Britain’s chances of leaving the European Union are only “50-50” if MPs reject Prime Minister Theresa May’s Brexit deal, a senior minister warned on Sunday.
Liam Fox, the international trade secretary and a vocal Brexit campaigner during the 2016 referendum, warned colleagues planning on voting against Ms May that her plan was the only way to be “100 per cent certain” that Britain would leave.
“If we were not to vote for that, I’m not sure I would give it much more than 50-50,” he told The Sunday Times.
Ms May’s government is trying to persuade a sceptical British parliament to endorse a broad withdrawal deal she struck with European leaders last month.
But the bill’s passage is far from certain, with Ms May having to pull an initial vote with a crushing defeat looking, rescheduling it for the week beginning January 14.
Pro-Brexit supporters are particularly concerned about the deal’s so-called “backstop” provision, which could keep Britain locked in a customs union with the EU in order to avoid a “hard” border between British province Northern Ireland and the Republic of Ireland.
But Mr Fox urged his colleagues to “put their own pride behind them” and take what was on offer.
“The worst possible outcome of this process would be no Brexit,” he told the paper.
“For me that would induce a sense that we had betrayed the people that voted in the referendum.
“What you can be sure of is that if we vote for the prime minister’s deal then its 100 per cent certain that we will leave on March 29.”
He also warned parliament against trying to thwart the process through a series of legislative procedures.
“Shattering that bond of trust between parliament and the people, I think, would be incendiary,” he said.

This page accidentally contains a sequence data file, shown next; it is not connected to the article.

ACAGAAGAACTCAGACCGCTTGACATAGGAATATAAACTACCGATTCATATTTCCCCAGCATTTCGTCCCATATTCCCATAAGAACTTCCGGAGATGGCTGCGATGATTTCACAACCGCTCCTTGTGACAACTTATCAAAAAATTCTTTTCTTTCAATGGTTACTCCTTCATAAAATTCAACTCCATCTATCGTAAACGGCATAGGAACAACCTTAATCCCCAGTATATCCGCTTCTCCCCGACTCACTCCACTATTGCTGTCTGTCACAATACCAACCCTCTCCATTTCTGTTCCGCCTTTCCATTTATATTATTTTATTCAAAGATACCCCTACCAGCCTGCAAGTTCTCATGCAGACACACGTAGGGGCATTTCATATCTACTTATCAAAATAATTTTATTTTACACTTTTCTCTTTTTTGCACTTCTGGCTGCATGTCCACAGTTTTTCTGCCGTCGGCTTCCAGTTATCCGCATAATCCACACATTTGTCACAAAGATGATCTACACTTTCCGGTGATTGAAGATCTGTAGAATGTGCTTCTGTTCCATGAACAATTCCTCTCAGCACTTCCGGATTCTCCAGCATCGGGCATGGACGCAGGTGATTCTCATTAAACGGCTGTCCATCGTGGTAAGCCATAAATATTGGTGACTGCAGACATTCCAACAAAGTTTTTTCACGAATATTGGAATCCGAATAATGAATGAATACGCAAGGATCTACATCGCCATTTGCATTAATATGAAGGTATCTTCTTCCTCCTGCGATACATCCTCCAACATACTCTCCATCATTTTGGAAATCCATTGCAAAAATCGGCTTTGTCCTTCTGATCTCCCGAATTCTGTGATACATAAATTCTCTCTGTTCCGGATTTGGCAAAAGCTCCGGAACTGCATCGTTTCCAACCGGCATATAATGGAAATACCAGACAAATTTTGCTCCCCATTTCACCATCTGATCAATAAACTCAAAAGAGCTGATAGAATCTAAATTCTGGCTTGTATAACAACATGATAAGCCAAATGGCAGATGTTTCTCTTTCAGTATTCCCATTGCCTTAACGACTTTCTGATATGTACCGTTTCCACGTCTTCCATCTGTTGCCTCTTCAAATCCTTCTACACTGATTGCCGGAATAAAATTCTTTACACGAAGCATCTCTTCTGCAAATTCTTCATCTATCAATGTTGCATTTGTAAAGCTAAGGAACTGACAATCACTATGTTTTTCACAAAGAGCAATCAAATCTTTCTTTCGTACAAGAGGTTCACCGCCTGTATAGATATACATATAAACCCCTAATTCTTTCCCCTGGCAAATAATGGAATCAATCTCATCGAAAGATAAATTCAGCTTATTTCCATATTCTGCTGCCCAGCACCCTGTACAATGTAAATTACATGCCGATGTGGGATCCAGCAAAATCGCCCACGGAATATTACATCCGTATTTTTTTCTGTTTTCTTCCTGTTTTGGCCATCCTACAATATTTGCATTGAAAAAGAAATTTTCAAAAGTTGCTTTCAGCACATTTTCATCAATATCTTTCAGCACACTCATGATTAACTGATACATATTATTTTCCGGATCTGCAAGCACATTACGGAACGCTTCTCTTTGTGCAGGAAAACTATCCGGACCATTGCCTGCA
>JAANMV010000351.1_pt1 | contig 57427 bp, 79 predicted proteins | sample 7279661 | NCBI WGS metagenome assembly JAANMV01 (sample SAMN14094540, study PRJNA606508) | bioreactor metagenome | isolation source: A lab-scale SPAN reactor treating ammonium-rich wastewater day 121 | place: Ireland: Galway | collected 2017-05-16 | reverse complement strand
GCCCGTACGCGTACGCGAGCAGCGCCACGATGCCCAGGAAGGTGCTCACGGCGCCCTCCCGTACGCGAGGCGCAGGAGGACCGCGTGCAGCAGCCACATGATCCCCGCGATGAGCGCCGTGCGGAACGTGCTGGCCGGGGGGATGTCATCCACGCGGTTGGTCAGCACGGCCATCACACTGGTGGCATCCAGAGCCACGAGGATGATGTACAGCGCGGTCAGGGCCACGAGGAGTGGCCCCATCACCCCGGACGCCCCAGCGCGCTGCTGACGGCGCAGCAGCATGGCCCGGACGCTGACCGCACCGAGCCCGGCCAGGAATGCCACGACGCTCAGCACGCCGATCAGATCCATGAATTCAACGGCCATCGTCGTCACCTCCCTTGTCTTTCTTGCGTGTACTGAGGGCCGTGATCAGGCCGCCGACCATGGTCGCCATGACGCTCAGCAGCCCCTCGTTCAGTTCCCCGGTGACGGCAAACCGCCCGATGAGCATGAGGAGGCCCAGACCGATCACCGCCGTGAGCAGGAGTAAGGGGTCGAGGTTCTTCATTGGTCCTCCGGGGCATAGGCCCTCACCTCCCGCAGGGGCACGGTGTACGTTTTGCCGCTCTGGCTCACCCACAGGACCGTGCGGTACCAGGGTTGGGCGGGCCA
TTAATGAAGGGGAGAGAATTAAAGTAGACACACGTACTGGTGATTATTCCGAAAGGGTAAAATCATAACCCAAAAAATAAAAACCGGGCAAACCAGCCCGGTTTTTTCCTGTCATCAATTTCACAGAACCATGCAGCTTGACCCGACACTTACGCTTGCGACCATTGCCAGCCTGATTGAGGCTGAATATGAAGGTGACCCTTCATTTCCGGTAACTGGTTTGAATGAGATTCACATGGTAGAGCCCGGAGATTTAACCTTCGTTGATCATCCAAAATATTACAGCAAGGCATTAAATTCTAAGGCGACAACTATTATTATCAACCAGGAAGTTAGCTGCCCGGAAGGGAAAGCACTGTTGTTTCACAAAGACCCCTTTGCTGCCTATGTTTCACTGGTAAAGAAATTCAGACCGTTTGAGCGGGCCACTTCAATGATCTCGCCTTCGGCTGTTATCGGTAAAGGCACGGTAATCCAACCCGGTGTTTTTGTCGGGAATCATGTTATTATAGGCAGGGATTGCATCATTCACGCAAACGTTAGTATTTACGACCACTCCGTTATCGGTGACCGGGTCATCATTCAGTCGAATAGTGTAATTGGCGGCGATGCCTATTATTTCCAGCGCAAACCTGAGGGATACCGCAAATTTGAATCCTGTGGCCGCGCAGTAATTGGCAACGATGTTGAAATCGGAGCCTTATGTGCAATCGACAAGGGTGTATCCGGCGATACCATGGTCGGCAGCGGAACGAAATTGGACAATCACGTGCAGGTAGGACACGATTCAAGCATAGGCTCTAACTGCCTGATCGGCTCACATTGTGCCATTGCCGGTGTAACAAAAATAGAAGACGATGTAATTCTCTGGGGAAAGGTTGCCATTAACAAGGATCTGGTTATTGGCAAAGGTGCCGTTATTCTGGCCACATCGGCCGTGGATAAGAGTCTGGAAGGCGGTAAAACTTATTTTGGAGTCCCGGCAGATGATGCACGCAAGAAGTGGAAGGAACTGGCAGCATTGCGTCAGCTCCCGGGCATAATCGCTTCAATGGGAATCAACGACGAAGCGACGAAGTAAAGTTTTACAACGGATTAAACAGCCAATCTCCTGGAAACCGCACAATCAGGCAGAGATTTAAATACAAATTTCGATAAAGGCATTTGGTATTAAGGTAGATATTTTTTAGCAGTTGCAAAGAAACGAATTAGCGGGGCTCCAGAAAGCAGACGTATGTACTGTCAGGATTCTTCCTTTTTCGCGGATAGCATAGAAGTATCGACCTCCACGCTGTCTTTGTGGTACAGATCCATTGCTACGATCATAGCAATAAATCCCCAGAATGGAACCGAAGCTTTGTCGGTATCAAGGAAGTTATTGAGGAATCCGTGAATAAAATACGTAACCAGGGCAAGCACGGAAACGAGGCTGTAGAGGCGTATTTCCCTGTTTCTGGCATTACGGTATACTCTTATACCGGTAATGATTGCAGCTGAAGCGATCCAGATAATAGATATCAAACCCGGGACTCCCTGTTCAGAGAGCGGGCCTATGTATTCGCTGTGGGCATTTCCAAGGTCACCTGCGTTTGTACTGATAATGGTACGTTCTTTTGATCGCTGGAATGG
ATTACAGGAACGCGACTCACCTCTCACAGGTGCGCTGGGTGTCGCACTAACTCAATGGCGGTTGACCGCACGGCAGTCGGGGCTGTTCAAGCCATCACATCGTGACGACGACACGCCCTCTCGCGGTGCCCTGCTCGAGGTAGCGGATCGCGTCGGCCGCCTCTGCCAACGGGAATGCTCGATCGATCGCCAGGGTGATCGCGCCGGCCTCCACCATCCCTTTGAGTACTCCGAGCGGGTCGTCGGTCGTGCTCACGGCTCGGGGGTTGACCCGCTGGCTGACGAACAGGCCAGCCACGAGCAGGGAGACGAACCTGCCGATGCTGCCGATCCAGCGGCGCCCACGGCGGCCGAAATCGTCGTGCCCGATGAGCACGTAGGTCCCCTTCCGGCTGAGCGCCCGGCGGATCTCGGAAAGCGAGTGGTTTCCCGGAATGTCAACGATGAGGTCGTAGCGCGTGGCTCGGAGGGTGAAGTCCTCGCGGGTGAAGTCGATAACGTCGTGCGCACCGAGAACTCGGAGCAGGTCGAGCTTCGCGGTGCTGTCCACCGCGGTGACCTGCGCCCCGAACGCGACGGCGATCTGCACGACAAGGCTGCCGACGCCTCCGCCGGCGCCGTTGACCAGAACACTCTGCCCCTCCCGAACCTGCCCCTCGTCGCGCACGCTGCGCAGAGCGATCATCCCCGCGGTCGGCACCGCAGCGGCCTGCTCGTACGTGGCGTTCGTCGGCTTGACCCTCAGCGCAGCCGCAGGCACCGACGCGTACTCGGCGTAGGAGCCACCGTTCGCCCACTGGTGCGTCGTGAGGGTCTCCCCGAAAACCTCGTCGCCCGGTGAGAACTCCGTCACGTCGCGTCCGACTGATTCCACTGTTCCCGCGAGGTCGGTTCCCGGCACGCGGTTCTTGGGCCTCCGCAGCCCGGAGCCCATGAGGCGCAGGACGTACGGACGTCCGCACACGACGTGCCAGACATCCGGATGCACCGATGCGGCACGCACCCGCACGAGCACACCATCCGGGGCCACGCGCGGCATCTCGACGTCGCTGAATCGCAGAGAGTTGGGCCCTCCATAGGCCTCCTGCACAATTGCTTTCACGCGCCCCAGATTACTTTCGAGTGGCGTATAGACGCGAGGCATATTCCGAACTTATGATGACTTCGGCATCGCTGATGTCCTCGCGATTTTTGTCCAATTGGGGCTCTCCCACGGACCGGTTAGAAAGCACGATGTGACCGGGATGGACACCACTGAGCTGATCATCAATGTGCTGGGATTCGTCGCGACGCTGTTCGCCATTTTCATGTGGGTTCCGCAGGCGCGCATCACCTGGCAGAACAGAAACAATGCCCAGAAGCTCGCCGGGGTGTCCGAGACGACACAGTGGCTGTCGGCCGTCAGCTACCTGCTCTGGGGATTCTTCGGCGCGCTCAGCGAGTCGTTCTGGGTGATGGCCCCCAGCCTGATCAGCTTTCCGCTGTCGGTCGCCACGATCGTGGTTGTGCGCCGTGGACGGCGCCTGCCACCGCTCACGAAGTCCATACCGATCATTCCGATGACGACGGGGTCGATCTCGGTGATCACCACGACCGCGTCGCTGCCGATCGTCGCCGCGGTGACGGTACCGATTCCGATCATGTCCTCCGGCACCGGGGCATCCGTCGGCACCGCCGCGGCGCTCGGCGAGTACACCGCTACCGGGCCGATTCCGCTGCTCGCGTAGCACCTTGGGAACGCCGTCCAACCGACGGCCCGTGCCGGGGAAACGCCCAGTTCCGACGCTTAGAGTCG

‘GET YOUR ACT TOGETHER’
European Commission chief Jean-Claude Juncker urged Britain to “get your act together” on Brexit on Sunday, as he rejected accusations that the EU had a hidden agenda of keeping Britain in the bloc.
“I find it unreasonable that part of the British public seems to think that it’s entirely up to the EU to present a solution for all future British problems,” Mr Juncker told German newspaper Welt am Sonntag.
“My call is: get your act together. And tell us what you want. Our proposals have been on the table for months.”
Earlier this month, British Prime Minister Theresa May postponed a vote in the House of Commons on the withdrawal deal she struck with the EU in November, fearing a huge defeat as many of her own MPs oppose it.
She is seeking further clarifications from Brussels on arrangements relating to the Irish border, and has said the vote would take place the week of January 14.
It also means the parliamentary decision would come just weeks before Britain is due to leave the EU on March 29.
The Labour Party, the main opposition, has accused Ms May of “running down the clock” to try to force MPs to back her deal rather than risk Britain leaving the EU with no arrangements in place.
“I get the impression that the majority of the British politicians deeply distrust the EU and Madame May,” said Mr Juncker.